I’ve taken some time off from blogging here at Pietist Schoolman in order to get my fall courses launched under unusual circumstances and to finish revisions to my Lindbergh manuscript. Before I share some of what else I’ve been reading, here’s good news on the latter count, courtesy of my editor at Eerdmans:
I’ll keep you posted as we get a publication date, cover, endorsements, speaking schedule, etc. Meanwhile, here’s some of what else was happening in the world:
• I think my first week teaching in the middle of a pandemic went better than it did for this Christian college professor, but I still nodded along with much of her report: the long list of things that need to be done, and the gracious, cooperative, patient response of our students.
• I don’t know that we’re doing quite as well as this peer institution in South Carolina, but Bethel’s not seeing the massive falloff in enrollment that some predicted earlier this year for smaller private universities.
• If you think we’ve already heard the worst of the Jerry Falwell, Jr. regime at Liberty University, stay tuned.
(Speaking of… it’s a bit more than week old, but former Liberty professor Karen Swallow Prior’s reflection on the lessons of Falwell’s presidency — and not just for colleges and universities, but churches and other institutions — are well worth reading.)
• One veteran reporter explained that we tend to make too much of the role of religion in presidential politics.
• Is my home state going to vote for a Republican presidential candidate this November, for the first time in twelve elections?
• I’d like to think that the Atlantic article reporting Donald Trump’s demeaning views of the military — much of was was confirmed by Fox News’ national security correspondent — would change the minds of some of his supporters. But I probably shouldn’t hold my breath.
• Still, a recent poll finds that most members of the military are planning to vote for Joe Biden.
(And Christianity Today reported that Trump is losing the support of another group in his coalition: pro-life activists.)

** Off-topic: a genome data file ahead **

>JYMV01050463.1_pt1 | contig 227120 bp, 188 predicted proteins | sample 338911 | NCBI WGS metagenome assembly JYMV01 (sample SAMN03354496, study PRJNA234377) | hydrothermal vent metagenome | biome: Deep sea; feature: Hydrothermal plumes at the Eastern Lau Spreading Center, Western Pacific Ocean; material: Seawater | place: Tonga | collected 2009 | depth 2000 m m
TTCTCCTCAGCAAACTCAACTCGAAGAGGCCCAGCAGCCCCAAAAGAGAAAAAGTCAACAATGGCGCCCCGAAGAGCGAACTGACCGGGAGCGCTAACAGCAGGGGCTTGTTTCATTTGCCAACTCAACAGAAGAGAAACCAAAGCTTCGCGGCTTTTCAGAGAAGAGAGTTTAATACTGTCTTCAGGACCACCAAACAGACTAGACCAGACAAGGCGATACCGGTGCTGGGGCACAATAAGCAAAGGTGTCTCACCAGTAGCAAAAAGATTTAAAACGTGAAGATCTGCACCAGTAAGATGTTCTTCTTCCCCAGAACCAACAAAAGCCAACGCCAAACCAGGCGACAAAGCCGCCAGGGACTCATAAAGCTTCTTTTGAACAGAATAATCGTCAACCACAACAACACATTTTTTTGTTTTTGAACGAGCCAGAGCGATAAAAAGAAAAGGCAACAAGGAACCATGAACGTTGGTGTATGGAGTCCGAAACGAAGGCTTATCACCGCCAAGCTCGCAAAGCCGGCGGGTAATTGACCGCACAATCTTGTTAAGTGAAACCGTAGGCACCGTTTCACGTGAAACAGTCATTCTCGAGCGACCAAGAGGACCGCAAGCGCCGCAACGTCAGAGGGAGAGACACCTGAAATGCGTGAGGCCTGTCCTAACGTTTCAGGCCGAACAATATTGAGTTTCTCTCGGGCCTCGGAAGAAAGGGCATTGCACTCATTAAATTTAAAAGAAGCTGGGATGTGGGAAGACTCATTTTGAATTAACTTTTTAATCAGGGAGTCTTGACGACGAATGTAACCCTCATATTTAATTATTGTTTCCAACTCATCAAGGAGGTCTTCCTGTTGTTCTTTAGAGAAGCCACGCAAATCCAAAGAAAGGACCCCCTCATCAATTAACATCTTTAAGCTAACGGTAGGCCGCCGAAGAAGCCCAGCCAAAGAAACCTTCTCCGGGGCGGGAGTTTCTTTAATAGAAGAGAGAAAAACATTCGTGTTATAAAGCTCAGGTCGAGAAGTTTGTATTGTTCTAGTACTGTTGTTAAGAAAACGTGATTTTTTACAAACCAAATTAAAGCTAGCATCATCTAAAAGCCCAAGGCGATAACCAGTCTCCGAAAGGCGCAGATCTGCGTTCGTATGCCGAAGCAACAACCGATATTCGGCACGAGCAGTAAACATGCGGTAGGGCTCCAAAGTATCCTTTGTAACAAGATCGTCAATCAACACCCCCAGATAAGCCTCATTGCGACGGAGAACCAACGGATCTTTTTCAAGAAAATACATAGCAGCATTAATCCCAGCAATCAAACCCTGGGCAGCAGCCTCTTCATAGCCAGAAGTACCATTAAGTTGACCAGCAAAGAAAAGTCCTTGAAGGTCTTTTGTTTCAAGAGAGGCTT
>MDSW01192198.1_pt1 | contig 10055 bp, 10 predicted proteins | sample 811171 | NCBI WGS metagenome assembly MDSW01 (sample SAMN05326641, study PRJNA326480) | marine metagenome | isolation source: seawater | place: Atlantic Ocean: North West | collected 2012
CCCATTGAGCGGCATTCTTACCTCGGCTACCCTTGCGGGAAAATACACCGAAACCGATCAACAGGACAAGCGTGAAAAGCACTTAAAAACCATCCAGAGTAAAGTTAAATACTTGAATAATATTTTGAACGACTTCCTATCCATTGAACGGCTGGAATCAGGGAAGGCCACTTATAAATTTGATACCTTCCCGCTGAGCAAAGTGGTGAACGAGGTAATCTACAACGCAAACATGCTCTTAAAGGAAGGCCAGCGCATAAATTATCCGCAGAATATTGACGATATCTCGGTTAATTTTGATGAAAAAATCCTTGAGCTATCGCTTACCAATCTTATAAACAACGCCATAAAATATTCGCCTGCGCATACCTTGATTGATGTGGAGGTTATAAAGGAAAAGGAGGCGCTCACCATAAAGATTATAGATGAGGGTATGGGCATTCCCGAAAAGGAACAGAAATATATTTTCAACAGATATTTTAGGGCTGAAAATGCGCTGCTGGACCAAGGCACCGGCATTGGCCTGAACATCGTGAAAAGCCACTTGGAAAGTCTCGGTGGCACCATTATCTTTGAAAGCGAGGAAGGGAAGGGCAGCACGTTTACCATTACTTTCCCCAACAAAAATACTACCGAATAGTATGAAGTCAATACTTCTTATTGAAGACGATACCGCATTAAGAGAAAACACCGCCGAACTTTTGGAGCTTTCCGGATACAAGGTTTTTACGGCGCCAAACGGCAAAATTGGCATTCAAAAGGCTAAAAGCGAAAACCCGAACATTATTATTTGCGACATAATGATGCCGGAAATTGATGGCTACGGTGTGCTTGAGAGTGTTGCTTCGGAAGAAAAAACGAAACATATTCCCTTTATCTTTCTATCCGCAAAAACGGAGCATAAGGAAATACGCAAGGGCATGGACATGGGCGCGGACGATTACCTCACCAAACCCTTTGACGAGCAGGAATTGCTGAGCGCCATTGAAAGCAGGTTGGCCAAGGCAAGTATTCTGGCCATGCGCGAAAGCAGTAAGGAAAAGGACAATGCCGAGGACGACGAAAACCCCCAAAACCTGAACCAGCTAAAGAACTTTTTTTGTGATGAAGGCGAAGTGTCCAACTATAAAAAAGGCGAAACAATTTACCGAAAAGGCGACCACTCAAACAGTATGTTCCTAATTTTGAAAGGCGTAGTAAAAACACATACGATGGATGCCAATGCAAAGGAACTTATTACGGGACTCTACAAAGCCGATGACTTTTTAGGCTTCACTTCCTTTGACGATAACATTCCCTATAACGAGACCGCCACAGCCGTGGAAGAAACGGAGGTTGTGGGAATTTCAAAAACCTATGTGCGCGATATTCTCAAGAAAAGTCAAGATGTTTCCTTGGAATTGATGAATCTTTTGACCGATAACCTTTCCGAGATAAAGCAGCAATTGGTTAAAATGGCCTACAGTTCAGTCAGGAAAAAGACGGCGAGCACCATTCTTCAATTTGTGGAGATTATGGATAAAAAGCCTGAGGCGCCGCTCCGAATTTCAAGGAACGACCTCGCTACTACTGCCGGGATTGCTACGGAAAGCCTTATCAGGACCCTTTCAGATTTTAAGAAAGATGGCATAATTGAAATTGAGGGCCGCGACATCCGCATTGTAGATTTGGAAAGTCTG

• “The notion that pacifists are simpletons,” wrote our friend Jared Burkholder, “is a well-worn critique and those who take this rhetorical path betray at least some ignorance of the peace tradition and its thinkers.”
• “The solution is not abandoning Christ,” Michael Emerson warned justice-seeking Christians disillusioned by white churches. “It is finding Christian communities that are not as captured by whiteness – such as healthy black, multiracial, and immigrant churches – and learning from them.”
• Next month Pope Francis will travel to a site associated with his namesake to release a timely new encyclical.
• If the “Benedict option” seems like ancient history, maybe it’s time to turn to one of that monastic father’s contemporaries and consider the intellectual possibilities of a “Cassiodorus necessity.”
• Meet the “spiritual consultants” who are “borrowing from religious tradition to bring spiritual richness to corporate America.”
• A new book argues that the “culture wars” were raging even in the 1950s, when the Cold War consensus ostensibly included a shared commitment to the United States as a “Judeo-Christian nation.”
• Speaking of the Cold War… Philip Jenkins is writing a new book on that topic and asked a fundamental question that I’ll be asking my students this coming week: when did that conflict actually start?
• Finally, what should commemoration look like in the wake of COVID? One British writer would like to see some changes for Remembrance Day 2020.